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Dominique Ansel and a Cronut

Sometimes it pays to be the CEO of The International Culinary Center. Dominique Ansel brought me a cronut!!! He also brought me his favorite pastries, the DKA- Dominique’s Kouign Amann (pronounced koo-ween ah-mahn), tender, flaky, croissiant-like dough with a caramelized crunchy crust, and of course absolutely delicious, and available from Dominique Ansel Bakery.

The DKA- Dominique's Kouign Amann

I will point out that he only brought me one cronut but six Kouign Amann! You can hear more about Dominique Ansel, and his fascinating chef’s journey from a small town in France to his own eponymous bakery, by listening to his episode of Chef’s Story, on Heritage Radio Network.

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Brooks Headley in a private room at Del Posto

I had a great interview with the James Beard Outstanding Pastry Chef of the Year 2013, Del Posto’s Brooks Headley. In addition to a fascinating chat in one of their private rooms, Brooks took me on an almost fantasy tour of the kitchens at Del Posto. In a few words, they are huge, incredibly well equipped and run like a machine.

Part of the Del Posto kitchens

Ravioli Machine

I tried to glimpse the genius. The pure pistachio cookies took my breath away and the unripe strawberries had me scratching my head! To find out the recipe of the unripe strawberries you will have to listen to my interview with Brooks on Chef’s Story on Heritage Radio Network. His episode premieres on July 17th at Noon Eastern.┬áThe other secret…you can eat at this incredible restaurant for only $39 at lunch. Best deal in town. Savor these photos….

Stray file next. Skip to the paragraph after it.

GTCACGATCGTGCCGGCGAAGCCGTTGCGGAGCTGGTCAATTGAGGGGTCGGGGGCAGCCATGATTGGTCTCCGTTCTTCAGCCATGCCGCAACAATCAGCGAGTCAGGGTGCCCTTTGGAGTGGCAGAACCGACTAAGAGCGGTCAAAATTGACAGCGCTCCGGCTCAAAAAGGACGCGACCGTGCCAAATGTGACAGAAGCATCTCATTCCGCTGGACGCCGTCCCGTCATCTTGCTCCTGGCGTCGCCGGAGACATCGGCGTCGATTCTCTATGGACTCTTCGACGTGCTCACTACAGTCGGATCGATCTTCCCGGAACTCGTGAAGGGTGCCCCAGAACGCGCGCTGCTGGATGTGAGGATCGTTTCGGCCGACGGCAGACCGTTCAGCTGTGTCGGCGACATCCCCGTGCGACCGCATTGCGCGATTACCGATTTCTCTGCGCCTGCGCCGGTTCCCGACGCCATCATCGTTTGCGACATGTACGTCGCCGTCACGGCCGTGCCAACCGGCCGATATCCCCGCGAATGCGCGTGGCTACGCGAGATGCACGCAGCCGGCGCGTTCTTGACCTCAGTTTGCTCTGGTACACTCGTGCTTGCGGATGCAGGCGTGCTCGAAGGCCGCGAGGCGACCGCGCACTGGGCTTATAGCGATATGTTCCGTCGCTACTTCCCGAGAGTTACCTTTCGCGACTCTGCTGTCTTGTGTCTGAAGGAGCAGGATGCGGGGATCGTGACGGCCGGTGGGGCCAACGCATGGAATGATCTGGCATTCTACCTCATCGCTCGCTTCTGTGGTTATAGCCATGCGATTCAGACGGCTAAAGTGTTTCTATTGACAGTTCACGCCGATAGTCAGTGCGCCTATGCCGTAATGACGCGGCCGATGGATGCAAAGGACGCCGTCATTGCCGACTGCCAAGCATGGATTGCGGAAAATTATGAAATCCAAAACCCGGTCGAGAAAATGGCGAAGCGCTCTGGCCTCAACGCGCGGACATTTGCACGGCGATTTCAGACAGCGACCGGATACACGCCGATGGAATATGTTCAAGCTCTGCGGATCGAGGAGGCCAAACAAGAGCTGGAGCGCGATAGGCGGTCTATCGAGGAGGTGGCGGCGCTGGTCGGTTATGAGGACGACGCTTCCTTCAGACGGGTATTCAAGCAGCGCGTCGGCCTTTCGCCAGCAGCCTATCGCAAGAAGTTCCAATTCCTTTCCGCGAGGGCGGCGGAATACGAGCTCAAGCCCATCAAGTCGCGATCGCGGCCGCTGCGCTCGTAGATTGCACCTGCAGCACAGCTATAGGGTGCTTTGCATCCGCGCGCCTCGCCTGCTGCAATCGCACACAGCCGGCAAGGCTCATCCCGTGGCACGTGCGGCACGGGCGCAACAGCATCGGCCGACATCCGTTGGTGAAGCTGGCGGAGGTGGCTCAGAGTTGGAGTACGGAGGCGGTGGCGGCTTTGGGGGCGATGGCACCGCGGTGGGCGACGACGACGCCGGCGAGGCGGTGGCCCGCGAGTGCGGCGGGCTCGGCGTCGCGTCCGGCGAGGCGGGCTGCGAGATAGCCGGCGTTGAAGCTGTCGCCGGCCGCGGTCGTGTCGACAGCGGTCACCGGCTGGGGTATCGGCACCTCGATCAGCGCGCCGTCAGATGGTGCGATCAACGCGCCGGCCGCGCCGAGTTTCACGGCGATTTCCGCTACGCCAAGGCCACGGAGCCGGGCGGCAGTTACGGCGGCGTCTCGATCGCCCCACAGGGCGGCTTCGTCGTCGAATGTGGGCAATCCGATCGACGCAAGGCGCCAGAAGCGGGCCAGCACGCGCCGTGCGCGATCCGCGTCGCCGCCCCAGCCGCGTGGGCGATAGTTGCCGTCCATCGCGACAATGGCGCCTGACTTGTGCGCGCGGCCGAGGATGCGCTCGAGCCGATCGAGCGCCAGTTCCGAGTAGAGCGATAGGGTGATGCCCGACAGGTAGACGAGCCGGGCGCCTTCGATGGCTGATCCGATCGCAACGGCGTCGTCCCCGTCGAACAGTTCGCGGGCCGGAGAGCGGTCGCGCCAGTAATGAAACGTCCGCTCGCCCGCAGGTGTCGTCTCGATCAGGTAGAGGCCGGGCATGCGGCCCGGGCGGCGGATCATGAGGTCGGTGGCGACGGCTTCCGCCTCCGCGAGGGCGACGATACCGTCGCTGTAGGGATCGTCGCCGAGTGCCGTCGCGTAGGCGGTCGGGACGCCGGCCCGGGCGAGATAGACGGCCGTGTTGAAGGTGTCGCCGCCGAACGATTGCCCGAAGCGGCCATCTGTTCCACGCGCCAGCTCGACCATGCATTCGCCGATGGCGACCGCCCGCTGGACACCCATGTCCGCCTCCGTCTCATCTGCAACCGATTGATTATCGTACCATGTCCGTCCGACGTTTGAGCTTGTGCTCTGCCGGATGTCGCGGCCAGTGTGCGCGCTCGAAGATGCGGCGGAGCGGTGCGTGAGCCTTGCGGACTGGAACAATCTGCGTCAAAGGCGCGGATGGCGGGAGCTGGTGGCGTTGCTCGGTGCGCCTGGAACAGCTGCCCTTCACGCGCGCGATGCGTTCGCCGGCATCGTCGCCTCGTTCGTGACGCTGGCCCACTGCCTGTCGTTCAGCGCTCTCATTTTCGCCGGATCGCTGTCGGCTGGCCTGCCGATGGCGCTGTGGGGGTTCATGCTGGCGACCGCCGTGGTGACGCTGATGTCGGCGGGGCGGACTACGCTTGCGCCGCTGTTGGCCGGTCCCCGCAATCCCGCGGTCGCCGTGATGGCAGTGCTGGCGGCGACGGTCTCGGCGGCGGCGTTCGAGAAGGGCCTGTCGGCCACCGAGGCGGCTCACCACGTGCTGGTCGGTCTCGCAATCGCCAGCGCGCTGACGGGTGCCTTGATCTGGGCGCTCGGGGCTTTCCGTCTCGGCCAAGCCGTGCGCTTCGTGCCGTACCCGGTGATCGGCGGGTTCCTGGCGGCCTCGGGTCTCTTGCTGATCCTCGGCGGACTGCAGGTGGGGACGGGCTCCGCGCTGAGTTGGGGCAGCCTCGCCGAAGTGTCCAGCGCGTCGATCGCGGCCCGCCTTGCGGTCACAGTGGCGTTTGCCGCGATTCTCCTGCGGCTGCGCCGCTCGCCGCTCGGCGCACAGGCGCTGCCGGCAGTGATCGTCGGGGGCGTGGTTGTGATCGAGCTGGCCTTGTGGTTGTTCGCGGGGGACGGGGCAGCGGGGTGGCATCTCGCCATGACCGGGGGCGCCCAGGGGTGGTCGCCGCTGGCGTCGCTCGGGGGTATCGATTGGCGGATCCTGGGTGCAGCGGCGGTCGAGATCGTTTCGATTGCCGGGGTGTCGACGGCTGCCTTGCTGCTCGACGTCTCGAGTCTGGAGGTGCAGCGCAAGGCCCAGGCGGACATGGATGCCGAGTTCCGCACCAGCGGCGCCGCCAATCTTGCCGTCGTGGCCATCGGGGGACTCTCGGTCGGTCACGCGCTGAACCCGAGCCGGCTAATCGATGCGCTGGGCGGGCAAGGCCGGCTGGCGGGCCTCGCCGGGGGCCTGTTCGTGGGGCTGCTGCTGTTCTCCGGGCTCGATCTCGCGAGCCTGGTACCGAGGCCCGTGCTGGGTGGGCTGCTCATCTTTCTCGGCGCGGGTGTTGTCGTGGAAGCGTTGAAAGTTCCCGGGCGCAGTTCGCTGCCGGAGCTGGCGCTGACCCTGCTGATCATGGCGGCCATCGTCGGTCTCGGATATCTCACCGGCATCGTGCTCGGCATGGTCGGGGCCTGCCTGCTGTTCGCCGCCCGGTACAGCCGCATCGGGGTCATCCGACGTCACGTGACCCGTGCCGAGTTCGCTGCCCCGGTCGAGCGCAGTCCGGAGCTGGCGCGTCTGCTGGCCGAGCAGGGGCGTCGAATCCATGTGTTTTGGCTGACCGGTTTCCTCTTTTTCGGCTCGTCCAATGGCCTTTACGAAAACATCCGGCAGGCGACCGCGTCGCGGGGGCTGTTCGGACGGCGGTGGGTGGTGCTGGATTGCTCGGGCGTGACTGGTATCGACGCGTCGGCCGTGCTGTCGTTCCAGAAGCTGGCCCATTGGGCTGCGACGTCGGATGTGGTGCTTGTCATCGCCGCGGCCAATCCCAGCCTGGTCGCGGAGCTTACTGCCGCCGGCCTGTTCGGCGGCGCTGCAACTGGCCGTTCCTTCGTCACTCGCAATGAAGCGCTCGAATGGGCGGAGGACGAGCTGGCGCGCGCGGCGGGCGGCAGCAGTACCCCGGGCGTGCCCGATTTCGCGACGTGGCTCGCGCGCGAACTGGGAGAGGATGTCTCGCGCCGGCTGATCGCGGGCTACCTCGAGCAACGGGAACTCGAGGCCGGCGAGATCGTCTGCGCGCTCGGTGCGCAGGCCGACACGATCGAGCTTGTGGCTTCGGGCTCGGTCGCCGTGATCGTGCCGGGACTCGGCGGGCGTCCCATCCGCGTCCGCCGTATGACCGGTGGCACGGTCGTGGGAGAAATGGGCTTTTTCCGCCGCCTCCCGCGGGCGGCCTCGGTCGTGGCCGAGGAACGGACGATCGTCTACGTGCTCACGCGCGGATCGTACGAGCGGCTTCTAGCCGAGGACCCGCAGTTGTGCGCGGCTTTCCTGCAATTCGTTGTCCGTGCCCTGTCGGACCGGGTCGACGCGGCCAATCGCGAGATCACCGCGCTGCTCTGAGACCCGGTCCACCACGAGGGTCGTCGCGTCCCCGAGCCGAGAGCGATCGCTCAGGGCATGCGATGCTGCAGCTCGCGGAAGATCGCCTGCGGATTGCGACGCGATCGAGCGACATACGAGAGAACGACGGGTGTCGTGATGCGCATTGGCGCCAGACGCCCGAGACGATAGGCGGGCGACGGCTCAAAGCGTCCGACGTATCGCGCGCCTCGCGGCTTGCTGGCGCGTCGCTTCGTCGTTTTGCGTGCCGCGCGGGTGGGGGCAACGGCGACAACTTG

Pistachio dough and pistachio cookies

Unripe strawberries

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Believe or not there is a difference. Years ago we tested our staff and students using an analytical tool called The Predictive Index. The index was uncanny in what personality traits it uncovered. We had our Deans take the test as well. We were looking for a student with the same DNA as Jacques Pepin. Well, we didn’t find a budding Jacques but we did catalogue the personality differences.

Actually the differences are pretty logical. To make a vast generalization, pastry chefs are very precise and analytical while culinary chefs are more reactive and instinctive. Think about it. A pastry chef has to measure and check, if even the pinch of salt is left out of the pastry crust, there is no point of correction once it is in the oven. Likewise, for a culinary chef every day presents a different challenge. Every product from the variable marbling of beef to the sweetness of a tomato takes a palate and adjustment to cooking techniques to compensate.

We find in our student profiles that people in culinary come from backgrounds such as real estate, military, teachers and wall street professionals. Pastry people are architects, interior designers, a former Miss Venezuela and medical workers-including a large proportion of former dentists!

If you are interested in becoming a chef, don’t hesitate….please speak with one of our admissions counselors if you want help in determining which DNA runs through your veins. You don’t have to have one of those a previous professions to attend the ICC. Just bring your passion! And we will help you love what you do.

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